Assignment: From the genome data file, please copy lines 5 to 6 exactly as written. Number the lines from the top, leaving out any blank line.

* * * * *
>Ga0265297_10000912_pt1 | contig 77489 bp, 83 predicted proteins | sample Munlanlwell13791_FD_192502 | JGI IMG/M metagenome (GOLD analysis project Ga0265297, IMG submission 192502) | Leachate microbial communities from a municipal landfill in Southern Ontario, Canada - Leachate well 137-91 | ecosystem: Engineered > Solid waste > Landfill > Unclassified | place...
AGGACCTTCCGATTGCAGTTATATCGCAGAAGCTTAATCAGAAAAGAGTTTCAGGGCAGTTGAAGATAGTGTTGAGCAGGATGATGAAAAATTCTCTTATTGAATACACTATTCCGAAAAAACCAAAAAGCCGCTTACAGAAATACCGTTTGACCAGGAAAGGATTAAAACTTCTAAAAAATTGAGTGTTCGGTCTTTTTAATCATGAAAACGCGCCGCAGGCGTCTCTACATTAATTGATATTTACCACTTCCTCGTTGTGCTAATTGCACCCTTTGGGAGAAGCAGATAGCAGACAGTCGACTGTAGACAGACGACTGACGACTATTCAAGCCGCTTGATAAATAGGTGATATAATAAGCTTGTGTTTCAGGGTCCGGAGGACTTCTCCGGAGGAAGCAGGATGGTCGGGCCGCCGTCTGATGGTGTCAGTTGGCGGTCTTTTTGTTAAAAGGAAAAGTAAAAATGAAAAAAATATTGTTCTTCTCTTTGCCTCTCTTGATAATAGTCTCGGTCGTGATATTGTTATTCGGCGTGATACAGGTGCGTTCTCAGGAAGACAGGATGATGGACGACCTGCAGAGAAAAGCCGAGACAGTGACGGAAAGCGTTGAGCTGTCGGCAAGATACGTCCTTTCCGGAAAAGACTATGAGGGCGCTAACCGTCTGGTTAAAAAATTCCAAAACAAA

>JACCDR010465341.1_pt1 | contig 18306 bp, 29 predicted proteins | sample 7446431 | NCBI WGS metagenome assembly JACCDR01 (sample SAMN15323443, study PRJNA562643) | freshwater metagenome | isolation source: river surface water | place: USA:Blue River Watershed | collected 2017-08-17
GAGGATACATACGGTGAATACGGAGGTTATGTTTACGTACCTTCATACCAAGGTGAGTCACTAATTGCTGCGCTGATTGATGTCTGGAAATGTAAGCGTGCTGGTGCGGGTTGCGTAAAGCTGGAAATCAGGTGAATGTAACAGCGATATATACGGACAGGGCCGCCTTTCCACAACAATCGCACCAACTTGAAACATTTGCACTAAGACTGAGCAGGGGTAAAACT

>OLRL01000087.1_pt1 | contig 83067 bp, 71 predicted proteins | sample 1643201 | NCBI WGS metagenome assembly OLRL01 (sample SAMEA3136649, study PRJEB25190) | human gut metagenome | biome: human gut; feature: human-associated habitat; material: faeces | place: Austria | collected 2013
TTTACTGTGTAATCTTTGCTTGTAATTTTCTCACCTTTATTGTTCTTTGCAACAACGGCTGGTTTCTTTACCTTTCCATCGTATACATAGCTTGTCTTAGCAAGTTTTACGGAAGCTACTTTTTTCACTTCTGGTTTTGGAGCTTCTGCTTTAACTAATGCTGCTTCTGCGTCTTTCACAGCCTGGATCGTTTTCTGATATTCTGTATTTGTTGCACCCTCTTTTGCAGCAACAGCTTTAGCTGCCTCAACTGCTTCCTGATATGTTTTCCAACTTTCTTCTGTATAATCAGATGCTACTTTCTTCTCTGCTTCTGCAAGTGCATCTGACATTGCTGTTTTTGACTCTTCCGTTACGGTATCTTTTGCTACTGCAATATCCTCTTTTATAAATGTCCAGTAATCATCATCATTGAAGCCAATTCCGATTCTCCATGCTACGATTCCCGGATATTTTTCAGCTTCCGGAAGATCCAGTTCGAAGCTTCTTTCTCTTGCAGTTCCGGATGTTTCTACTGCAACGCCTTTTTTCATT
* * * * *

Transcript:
>OLRL01000087.1_pt1 | contig 83067 bp, 71 predicted proteins | sample 1643201 | NCBI WGS metagenome assembly OLRL01 (sample SAMEA3136649, study PRJEB25190) | human gut metagenome | biome: human gut; feature: human-associated habitat; material: faeces | place: Austria | collected 2013
TTTACTGTGTAATCTTTGCTTGTAATTTTCTCACCTTTATTGTTCTTTGCAACAACGGCTGGTTTCTTTACCTTTCCATCGTATACATAGCTTGTCTTAGCAAGTTTTACGGAAGCTACTTTTTTCACTTCTGGTTTTGGAGCTTCTGCTTTAACTAATGCTGCTTCTGCGTCTTTCACAGCCTGGATCGTTTTCTGATATTCTGTATTTGTTGCACCCTCTTTTGCAGCAACAGCTTTAGCTGCCTCAACTGCTTCCTGATATGTTTTCCAACTTTCTTCTGTATAATCAGATGCTACTTTCTTCTCTGCTTCTGCAAGTGCATCTGACATTGCTGTTTTTGACTCTTCCGTTACGGTATCTTTTGCTACTGCAATATCCTCTTTTATAAATGTCCAGTAATCATCATCATTGAAGCCAATTCCGATTCTCCATGCTACGATTCCCGGATATTTTTCAGCTTCCGGAAGATCCAGTTCGAAGCTTCTTTCTCTTGCAGTTCCGGATGTTTCTACTGCAACGCCTTTTTTCATT